Friction is harmful and beneficial at the same time when it comes to riding a bicycle. It helps maintain the necessary tire grip, helps with brake and don’t let you fall when cornering. But that does not mean its always acts in your favor and thus is the main culprit for lack of speed and wearing of gears.
You may already know one or two major ways friction is bad for a cyclist for example effects of friction on bicycle tires, its effect on your speed and role of air resistance.
In this article we will learn seven ways how friction is harmful when biking; so you can know which friction you should try to minimize and which ones’ to not.
But before we began let’s brush up some concepts on friction. Believe me, I am not a fan of physics either but sometimes it’s better to explain things in a more scientific way.
How Does Friction Work in a Moving Bicycle?
Friction is the force that occurs when two surfaces collide or rub against each other. Friction is always a slowing force as it moves in the opposite direction to the object that is being propelled.
Moving any object against another object causes friction.
In terms of cycling, friction not only happens between your cycle and the road, but it also occurs between any moving parts on your cycle, and also between your body and the contact point on your cycle.
When it comes to bicycle friction there are four different types, namely rolling, drivetrain, wheel bearings and aerodynamic. Let’s take a look at what each one does and how they’re made.
Aerodynamic force on a moving bike mostly consists of two elements- the air and the body. The rate is exponential in that it gets higher when the body moves at a faster pace.
To conserve energy, most cyclists will position themselves behind another who’s leading.
It’s worth noting that two cyclists that are riding side by side do not make for a faster speed- the one at the front will have to exert more because of increased drag.
This is because the air vortex will get disrupted, and the front cyclist will have to deal with greater friction.
Otherwise known as tire drag, rolling is a linear type of friction, which means it increases the faster you go. The elements involved are the wheel’s surface and the road.
Thicker or thinner tires do not necessarily mean they produce lesser rubbing. If you want less rolling resistance then you should increase the tire pressure to go faster on a perfect road.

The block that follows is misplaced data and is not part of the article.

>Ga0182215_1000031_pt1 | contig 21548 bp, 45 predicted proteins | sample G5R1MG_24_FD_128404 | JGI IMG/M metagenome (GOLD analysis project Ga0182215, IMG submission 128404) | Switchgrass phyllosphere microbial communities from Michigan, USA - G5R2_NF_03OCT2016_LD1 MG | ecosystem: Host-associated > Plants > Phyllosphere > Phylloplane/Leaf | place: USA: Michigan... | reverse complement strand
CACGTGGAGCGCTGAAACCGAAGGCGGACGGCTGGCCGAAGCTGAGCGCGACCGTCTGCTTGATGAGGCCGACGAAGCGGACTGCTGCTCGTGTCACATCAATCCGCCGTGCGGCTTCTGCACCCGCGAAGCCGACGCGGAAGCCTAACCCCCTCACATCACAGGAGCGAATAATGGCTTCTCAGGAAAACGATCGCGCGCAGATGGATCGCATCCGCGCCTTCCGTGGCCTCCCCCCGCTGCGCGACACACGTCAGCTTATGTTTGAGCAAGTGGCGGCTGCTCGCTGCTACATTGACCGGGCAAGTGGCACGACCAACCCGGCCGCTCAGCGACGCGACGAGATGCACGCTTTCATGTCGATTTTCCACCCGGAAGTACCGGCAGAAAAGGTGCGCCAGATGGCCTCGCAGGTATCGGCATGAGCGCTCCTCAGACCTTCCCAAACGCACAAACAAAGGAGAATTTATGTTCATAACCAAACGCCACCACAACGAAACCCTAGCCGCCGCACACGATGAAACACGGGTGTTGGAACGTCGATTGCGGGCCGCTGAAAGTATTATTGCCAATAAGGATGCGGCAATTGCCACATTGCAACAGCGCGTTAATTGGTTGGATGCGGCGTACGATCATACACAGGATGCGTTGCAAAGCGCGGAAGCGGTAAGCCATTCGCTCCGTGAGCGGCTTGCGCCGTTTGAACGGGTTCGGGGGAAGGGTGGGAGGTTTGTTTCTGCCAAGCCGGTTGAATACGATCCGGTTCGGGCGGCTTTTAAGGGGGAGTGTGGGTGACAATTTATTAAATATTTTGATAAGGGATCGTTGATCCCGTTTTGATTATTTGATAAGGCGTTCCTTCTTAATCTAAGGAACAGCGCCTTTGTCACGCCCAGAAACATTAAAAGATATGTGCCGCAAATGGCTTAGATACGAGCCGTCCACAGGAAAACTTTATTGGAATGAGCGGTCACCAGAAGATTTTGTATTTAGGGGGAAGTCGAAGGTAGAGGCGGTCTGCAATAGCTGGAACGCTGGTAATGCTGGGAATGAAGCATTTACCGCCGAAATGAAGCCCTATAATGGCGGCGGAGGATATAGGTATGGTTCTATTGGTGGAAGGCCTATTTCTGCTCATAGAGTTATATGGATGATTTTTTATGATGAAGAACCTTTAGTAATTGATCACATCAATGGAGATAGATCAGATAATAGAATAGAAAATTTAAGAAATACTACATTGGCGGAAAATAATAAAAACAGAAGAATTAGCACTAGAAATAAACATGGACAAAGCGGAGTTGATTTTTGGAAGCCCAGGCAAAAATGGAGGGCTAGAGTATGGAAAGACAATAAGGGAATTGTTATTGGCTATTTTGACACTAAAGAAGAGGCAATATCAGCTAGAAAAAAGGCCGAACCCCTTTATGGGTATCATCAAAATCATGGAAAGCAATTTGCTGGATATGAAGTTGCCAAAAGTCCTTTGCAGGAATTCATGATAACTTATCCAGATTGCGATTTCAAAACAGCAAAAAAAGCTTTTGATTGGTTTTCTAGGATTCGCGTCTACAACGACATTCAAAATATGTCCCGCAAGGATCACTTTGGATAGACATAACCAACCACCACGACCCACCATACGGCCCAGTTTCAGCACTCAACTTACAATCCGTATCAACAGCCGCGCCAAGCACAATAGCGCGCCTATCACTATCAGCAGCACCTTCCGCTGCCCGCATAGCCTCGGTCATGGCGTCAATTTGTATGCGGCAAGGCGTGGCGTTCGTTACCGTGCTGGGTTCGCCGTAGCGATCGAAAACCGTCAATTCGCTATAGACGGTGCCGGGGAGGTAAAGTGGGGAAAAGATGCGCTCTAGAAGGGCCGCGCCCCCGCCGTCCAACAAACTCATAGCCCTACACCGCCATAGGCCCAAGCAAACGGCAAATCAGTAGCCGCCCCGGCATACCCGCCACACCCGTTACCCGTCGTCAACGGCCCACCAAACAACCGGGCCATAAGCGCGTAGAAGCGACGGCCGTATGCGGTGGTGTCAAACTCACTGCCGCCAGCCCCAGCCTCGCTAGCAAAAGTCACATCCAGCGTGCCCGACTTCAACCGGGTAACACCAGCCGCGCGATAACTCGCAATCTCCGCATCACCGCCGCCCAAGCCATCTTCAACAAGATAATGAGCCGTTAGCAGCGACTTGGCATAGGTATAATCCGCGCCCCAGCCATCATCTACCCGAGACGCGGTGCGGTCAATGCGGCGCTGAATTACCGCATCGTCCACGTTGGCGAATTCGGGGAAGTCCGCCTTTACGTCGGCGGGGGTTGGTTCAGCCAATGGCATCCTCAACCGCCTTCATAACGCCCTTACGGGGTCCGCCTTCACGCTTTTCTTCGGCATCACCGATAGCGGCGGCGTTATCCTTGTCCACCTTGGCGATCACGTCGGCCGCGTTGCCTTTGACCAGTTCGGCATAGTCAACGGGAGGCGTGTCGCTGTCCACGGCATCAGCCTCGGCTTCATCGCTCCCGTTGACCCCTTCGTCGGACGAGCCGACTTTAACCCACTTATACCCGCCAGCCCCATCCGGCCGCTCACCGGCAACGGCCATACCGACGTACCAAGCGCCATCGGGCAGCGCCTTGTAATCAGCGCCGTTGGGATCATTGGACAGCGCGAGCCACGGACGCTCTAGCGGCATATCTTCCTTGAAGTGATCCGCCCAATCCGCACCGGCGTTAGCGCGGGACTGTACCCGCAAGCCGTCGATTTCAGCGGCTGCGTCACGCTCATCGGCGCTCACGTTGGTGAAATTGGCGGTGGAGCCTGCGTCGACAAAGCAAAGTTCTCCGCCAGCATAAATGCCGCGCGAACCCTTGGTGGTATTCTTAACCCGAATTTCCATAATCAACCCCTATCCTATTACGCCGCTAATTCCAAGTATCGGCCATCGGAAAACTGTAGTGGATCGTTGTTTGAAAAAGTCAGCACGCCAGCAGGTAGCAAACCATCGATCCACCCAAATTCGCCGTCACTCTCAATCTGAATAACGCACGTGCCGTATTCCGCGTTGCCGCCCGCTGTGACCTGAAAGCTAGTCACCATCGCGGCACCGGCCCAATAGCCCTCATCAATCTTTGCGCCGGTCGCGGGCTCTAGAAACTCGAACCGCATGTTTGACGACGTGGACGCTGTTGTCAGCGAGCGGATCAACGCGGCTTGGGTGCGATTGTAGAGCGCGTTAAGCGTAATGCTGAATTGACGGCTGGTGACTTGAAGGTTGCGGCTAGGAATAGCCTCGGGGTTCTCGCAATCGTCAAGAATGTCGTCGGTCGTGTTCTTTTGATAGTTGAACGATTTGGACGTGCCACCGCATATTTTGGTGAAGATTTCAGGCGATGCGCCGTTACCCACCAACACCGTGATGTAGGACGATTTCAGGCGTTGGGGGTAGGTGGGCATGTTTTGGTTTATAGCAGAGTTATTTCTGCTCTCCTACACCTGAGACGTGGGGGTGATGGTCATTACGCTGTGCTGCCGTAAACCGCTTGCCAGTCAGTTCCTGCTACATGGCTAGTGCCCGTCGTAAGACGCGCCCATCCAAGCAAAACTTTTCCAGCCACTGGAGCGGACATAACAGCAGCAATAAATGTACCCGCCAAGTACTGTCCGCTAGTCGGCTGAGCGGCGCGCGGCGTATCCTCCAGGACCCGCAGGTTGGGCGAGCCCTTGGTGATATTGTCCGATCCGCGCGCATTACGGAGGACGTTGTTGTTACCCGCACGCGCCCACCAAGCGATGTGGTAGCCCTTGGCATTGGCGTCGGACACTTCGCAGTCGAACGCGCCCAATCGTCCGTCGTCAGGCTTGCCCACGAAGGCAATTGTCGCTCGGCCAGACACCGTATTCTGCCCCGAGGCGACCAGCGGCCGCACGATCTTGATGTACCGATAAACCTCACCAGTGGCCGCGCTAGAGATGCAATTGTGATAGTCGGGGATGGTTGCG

This talks about the bearings in the crank and pedals, as well as the chain’s tension. The pulley wheels generate a good amount depending on how taut the chains are, but it’s worth noting that the conflicting force is not generated by the bicycle’s main gears.
The only time lubricating a chain benefits a cyclist is when they’re using gear shifts.
Wheel bearings also present a linear friction aspect in the said area. As mentioned, the faster you pedal the more opposing force is generated, but they’re mostly produced in equal amounts.
A 10 km/h is equal to 30 watts for instance, while a 20 km/h speed is 60 watts.
7 Ways How Friction is Harmful When Riding Bike
1. Rough Terrain And Weather
Friction can cause pedaling to be harder depending on the surface you are traveling on. For example, if you are riding your bicycle over harsh uneven surfaces you will find it much harder to pedal than if you were traveling over smooth, even surfaces.
The same is true of cycling up hills. Of course, pedaling will be much harder, so you will need to be fitter if this is likely to be part of your regular cycling routine.
The terrain you cycle will not only impact your bike, but it will also take its toll on your body as well, so you will need to ensure a certain level of fitness.
The weather can also play a part in your biking experience. If there is a lot of wind against you then you will need to pedal harder against it. That means you will be at a disadvantage of two systems of friction as the wind will slow you down as will the terrain you are cycling on.
2. Air Resistance
Have no doubt on this one, friction not only occurs in terms of your terrain, your bicycle and your pedaling style, but air resistance around you can cause friction too.
The faster your bicycle moves, the more air resistance you will find. You can reduce the air resistance by changing your position on the bike and crouching down to streamline the air flow movement.
This can help minimize the harmful effects of friction on your bicycle and yourself as you will be able to travel further with the same amount of effort.
3. It Make You Invest On Repair’s Just To Keep it Operational